The Bioinformatics Core Facility was established on September 2003, with the aim of helping scientists advance their research with cutting edge bioinformatics methodologies. The facility provides data analysis services, consultation and training to scientists at BGU and all over Israel. Our clients are both from academia and industry.
Our main areas of expertise include the design and analysis of experiments which use genomic technologies (e.g. Next Generation Sequencing, Mass spec proteomics & metabolomics, Nanostring technology and microarrays), as well as mining and re-analysis of publicly available datasets.
As a core facility, we are required to encompass an extremely wide range of research areas. So far, we have been involved in studies in human genetic disorders, infectious diseases, plant sciences, stem cells & development, applied agriculture, aquaculture, biomedicine & biotechnology and more.
We continuously learn and expand our set of skills and capabilities, to cope with the ever-growing range of applications of genomic technologies. We see ourselves as applied bioinformaticians, using existing software tools as much as possible, and developing new software when necessary.
As the large majority of our projects are unique in their own way, there is rarely a standard analysis. For each project we carefully select and test a specific set of software and parameters. Often, projects arrive to our door which are not even similar to anything we have done before.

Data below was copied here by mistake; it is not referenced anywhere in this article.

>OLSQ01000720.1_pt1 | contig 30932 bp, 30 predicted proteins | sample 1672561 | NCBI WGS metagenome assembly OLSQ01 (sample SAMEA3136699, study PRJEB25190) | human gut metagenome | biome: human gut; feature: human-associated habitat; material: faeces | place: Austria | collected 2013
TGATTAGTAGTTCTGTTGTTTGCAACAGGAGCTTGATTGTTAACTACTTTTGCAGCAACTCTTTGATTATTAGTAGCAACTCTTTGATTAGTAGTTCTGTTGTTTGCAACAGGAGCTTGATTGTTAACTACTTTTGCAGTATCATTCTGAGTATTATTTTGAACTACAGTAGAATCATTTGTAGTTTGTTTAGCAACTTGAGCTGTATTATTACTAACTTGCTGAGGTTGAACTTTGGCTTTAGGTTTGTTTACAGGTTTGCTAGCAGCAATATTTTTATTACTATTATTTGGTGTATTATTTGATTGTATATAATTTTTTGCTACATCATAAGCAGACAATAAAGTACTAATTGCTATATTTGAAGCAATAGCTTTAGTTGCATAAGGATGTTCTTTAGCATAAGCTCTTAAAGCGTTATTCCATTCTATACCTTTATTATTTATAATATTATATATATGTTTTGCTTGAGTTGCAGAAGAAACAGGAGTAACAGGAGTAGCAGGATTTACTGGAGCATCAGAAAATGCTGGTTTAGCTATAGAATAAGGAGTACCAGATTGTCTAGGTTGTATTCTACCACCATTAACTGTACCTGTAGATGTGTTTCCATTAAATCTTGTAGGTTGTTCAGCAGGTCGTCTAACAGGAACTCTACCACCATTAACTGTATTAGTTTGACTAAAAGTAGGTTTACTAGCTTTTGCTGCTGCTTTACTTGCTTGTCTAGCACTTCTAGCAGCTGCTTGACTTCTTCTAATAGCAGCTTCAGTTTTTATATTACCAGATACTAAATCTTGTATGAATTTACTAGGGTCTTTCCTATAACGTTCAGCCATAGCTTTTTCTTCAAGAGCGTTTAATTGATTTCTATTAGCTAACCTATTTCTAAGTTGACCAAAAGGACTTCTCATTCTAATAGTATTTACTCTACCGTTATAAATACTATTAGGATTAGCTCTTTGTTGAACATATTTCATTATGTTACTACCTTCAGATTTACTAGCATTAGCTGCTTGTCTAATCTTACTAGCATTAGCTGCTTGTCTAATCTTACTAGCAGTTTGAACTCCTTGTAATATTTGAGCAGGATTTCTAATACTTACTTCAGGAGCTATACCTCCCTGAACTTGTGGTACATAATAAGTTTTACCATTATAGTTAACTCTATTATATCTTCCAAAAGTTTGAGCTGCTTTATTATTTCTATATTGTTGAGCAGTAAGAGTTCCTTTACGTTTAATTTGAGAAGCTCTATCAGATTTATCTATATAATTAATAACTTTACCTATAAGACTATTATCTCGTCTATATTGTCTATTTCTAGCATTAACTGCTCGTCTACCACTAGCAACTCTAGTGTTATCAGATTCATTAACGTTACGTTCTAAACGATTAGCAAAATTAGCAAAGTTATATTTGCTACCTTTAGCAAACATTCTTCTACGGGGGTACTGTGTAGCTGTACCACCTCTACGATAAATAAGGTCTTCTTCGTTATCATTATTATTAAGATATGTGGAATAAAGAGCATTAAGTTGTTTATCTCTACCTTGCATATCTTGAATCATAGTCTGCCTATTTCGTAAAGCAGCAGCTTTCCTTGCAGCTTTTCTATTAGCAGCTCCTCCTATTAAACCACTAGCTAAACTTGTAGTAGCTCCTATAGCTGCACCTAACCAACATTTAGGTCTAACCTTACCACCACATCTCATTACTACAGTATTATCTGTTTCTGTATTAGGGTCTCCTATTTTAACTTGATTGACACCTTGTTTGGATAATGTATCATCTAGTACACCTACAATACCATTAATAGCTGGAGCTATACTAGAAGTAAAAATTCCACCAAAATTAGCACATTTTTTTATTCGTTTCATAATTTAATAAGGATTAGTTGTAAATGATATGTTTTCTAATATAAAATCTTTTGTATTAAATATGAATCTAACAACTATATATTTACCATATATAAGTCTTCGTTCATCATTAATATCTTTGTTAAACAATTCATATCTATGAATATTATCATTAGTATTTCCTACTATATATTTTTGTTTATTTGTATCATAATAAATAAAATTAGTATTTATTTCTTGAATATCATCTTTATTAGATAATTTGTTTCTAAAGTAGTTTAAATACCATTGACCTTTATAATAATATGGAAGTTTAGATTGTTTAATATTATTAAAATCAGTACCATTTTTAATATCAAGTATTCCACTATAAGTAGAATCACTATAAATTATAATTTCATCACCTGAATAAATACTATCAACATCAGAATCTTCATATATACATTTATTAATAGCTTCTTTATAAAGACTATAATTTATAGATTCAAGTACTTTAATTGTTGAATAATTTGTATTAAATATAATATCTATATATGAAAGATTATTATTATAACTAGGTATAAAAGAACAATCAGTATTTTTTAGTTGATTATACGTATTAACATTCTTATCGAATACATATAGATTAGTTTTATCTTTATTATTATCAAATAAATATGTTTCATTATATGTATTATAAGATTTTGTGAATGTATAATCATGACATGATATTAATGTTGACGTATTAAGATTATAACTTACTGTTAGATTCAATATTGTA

Throughout the work on a project, we smoothly navigate from complex biological questions to complex computational analyses, and then return to the biologist with data and knowledge which he/she can comprehend. We go hand-in-hand with the scientists in designing their genomic-scale experiments, in interpreting them, and in exploring options for further research. Finally, we assist in writing grant proposals, and take part in writing the bioinformatics parts in articles submitted for publication.
Among our customers are scientists from all Israeli Universities, from government research institutes, from the Ministry of Health, and from a large number of companies.